Masie’s bedroom is aglow and becomes warmer as more logs are settled onto the fire by her father. He listens as his wife consoles his daughter.
‘We never trusted that man! He sweet-talked you to live in London. In time you’ll realise returning home is for the best.’
‘Yes,’ she sobs. ‘It is.’
College Fields Farm, Shropshire by Geoffrey Hugh Lindop
It was Boxing Day, 1961, when my father showed me College Fields, the farm where he was born. The college of medieval monks, after whom it was named, farmed the area selling their produce in Market Drayton about seven miles away. Today their original farmland is split amongst three neighbouring farms with a county boundary separating them.
College Fields, Shropshire, was renowned for cheese making. It was Cheshire cheese made in Shropshire. My father’s generation was born long before the Trades Description Act came into being, but he knew his cheese. One day we went to Market Drayton and he pounced on a particular cheese in the grocer’s shop.
‘See that green fade in that cheese,’ he pointed out to me, ‘that’s a sign of a good matured cheese.’ He bought quite a big slab of it, which we ate for supper − he was right, I have never tasted such a wonderful cheese since.
Two hundred cows fed on the grass at College Fields alongside horses, sheep, pigs and poultry. They left the grass in good condition. My father continued his guided tour and showed me the medieval strip farming, perfectly preserved.
Father pointed out the strips running up and down a south facing hill where they caught the maximum of sunlight/heat. Furthermore, water easily drained from them downhill.
‘Them old ’uns knew a thing or two,’ commented Father.
He showed me the tree in Canridden Wood where he, his brother and sister had carved their initials. Something I thought was restricted to lovers. Yet the three of them were supported by their mutual love at a time of crisis − their father died of pneumonia when my father was only five. My grandma kept the farm in profit with the help of labourers.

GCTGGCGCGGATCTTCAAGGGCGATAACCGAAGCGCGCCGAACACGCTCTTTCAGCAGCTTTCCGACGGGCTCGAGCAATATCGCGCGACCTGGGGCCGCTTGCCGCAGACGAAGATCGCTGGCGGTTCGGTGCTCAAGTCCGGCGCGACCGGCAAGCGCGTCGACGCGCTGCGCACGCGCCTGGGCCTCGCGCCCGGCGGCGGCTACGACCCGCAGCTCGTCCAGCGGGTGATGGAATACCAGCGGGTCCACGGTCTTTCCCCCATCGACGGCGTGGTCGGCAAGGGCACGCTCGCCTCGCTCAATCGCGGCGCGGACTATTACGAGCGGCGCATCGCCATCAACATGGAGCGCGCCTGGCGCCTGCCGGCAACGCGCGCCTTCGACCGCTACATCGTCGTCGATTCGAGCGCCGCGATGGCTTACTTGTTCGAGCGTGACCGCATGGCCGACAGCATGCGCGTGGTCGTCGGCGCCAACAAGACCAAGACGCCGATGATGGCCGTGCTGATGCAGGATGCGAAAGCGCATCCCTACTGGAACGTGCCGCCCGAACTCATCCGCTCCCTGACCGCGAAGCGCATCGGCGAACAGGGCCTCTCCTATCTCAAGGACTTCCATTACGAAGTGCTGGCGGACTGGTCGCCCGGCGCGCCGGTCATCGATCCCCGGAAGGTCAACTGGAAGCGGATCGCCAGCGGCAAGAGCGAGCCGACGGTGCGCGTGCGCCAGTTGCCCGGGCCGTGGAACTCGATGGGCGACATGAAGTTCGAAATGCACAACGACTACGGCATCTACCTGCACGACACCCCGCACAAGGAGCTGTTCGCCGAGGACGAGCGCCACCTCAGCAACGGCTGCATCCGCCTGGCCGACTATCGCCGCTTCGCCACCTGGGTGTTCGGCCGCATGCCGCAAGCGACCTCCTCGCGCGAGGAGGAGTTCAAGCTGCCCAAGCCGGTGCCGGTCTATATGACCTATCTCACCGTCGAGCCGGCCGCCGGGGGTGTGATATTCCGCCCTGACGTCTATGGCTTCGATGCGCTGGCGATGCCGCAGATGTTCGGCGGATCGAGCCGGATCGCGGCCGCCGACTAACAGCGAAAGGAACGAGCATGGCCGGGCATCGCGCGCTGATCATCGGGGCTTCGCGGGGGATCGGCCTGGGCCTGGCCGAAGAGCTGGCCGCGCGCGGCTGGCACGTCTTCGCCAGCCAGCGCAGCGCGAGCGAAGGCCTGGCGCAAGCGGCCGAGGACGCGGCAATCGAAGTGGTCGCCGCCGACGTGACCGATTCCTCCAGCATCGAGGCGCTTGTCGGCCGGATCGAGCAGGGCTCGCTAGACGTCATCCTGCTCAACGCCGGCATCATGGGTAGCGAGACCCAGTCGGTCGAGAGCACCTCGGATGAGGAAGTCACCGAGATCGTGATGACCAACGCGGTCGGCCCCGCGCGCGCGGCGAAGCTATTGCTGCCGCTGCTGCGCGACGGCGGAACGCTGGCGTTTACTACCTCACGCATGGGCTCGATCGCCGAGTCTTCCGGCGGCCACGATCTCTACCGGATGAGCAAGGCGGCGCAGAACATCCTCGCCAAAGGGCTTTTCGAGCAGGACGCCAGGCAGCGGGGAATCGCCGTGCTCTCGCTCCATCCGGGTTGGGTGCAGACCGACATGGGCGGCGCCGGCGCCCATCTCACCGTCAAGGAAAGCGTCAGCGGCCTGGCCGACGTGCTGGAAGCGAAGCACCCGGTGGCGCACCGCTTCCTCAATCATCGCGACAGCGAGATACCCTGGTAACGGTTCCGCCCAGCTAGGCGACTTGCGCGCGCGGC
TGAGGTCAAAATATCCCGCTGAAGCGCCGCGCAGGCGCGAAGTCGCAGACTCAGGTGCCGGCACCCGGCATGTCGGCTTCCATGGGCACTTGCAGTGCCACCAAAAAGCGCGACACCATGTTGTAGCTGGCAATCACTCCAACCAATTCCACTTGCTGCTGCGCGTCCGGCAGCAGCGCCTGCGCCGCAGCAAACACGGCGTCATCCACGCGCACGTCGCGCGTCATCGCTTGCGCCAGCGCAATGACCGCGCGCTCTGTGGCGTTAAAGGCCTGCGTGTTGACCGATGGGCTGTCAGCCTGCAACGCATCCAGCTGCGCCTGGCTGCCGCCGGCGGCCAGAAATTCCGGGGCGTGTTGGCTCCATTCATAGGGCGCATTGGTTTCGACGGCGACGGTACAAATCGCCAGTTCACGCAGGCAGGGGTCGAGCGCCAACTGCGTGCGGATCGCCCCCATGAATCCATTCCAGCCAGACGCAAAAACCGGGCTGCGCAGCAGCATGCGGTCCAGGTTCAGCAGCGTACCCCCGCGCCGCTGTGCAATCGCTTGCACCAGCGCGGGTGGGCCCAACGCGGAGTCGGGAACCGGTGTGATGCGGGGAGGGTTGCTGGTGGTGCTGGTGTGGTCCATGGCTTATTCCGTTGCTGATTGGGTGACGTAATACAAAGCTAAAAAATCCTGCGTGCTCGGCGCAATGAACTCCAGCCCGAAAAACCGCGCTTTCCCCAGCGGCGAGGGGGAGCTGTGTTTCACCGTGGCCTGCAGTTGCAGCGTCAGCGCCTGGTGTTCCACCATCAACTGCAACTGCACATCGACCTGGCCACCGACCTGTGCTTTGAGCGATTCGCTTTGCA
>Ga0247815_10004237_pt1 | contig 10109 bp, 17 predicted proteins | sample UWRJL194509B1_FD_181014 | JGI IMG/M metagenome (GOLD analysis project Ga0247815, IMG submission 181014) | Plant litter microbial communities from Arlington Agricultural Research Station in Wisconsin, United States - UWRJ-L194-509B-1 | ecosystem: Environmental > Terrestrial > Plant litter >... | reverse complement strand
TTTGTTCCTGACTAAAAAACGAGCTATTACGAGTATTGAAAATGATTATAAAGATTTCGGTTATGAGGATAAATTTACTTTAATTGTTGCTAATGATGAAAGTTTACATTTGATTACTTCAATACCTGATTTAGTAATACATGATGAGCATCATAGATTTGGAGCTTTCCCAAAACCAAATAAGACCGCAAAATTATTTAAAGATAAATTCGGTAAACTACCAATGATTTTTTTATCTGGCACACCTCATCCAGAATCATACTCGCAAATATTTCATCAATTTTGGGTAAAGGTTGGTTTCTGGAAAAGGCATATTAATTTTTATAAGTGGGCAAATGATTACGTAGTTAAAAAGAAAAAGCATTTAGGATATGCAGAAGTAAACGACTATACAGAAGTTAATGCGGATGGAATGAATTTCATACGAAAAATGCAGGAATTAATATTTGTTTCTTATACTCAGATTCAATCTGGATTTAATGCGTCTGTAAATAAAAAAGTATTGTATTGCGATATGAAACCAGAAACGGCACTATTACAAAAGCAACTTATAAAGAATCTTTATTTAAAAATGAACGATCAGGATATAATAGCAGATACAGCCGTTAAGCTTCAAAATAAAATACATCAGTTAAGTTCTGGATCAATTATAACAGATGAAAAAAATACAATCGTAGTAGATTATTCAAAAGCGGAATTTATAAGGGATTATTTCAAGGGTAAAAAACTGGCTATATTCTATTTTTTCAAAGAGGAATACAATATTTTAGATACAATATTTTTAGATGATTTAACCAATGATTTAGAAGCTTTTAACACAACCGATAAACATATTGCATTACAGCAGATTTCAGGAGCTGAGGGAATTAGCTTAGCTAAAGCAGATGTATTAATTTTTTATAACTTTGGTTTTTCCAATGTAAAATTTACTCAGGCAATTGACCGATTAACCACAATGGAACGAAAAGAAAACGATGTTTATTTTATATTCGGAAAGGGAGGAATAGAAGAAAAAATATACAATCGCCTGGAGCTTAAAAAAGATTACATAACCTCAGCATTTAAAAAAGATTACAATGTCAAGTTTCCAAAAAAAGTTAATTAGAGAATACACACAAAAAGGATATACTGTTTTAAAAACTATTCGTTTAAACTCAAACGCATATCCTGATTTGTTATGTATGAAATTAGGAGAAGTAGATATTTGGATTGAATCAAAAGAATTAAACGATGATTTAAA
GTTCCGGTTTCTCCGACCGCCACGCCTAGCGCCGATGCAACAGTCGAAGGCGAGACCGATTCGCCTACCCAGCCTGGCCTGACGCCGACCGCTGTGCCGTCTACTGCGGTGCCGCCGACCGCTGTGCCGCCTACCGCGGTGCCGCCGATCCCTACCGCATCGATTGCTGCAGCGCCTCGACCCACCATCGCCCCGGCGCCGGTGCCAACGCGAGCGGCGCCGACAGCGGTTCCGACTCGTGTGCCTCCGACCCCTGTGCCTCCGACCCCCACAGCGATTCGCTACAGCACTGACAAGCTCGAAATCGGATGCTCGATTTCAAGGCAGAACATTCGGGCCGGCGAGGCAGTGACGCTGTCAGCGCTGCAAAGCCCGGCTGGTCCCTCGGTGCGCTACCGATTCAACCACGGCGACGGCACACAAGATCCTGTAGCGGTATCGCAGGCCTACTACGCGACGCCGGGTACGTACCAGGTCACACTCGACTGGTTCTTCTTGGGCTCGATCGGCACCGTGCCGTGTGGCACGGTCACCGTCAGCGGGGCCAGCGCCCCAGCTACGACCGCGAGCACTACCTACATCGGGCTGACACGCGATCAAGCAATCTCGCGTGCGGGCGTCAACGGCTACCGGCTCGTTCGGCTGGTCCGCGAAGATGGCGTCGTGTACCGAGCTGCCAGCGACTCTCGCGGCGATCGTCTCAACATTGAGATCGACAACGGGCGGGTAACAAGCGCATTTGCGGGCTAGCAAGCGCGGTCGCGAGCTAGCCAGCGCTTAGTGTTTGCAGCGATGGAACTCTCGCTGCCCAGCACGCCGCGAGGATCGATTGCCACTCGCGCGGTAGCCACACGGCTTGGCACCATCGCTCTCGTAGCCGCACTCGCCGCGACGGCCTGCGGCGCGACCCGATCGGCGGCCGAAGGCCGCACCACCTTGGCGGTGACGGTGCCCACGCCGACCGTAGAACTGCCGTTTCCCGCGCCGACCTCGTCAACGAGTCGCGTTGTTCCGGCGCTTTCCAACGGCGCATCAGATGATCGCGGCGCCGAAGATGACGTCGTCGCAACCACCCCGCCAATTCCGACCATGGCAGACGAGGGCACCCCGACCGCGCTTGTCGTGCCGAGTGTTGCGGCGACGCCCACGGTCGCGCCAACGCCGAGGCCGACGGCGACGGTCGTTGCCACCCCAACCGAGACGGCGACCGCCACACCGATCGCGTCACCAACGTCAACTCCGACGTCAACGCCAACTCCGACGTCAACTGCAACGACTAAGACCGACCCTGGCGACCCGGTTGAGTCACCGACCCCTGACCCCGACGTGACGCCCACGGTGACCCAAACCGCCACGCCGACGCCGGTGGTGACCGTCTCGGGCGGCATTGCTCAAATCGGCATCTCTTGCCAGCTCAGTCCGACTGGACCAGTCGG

My father precociously asked to share the labourers’ food to the point of annoyance.
‘Here lad would you like a sandwich?’
Father gladly accepted until he found that the filling was cow-shit. He never bothered them again.
William Lindop and his wife, Mary Silvester, moved from their farm at Chipnall where they raised their family, to College Fields around 1830. They had seven children. Two of their sons had public houses, one in Woore the other in nearby Knighton. William travelled to the pubs in his pony and trap. I guess all his drinks were ‘on the house.’ At the end of the evening his inebriated body was lifted into the trap. The pony knew the way home.
George, the second youngest of five sons, took over the farm, which was rented from the Oakley Estate. The entire 2,450 acre estate, including College Fields, was sold in September 1919 when my Father was 11.
‘Wouldn’t you think that they could let Mother stay on,’ complained my father, ‘she was a widow looking after three kids.’
It’s A Sheep’s Bleat by Paula Nicolson
Yesterday was sheep shearing day at the farm just along the road from my house.
The ewes and rams in the shed became a choir; a cacophony of cries. But to themselves, they understood completely what they were bleating on about and perhaps it was something along the lines of:
‘Careful Doris, don’t step on my hooves, I’ve only just had them filed!’
‘I’ll try, but it’s a bit of a squeeze in this queue.’